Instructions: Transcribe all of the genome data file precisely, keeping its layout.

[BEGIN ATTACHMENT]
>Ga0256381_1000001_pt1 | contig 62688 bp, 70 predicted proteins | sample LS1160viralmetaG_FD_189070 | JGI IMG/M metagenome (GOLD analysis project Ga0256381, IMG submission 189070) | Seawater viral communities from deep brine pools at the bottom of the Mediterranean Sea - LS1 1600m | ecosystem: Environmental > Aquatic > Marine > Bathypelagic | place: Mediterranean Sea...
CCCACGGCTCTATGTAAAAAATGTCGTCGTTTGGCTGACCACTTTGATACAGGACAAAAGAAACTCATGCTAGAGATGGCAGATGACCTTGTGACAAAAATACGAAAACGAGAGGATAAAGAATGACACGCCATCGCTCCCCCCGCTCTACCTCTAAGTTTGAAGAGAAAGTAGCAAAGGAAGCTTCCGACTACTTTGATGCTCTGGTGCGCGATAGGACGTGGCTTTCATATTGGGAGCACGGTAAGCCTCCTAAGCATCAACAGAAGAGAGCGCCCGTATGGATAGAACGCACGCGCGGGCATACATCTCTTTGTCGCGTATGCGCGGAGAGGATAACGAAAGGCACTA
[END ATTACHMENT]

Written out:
>Ga0256381_1000001_pt1 | contig 62688 bp, 70 predicted proteins | sample LS1160viralmetaG_FD_189070 | JGI IMG/M metagenome (GOLD analysis project Ga0256381, IMG submission 189070) | Seawater viral communities from deep brine pools at the bottom of the Mediterranean Sea - LS1 1600m | ecosystem: Environmental > Aquatic > Marine > Bathypelagic | place: Mediterranean Sea...
CCCACGGCTCTATGTAAAAAATGTCGTCGTTTGGCTGACCACTTTGATACAGGACAAAAGAAACTCATGCTAGAGATGGCAGATGACCTTGTGACAAAAATACGAAAACGAGAGGATAAAGAATGACACGCCATCGCTCCCCCCGCTCTACCTCTAAGTTTGAAGAGAAAGTAGCAAAGGAAGCTTCCGACTACTTTGATGCTCTGGTGCGCGATAGGACGTGGCTTTCATATTGGGAGCACGGTAAGCCTCCTAAGCATCAACAGAAGAGAGCGCCCGTATGGATAGAACGCACGCGCGGGCATACATCTCTTTGTCGCGTATGCGCGGAGAGGATAACGAAAGGCACTA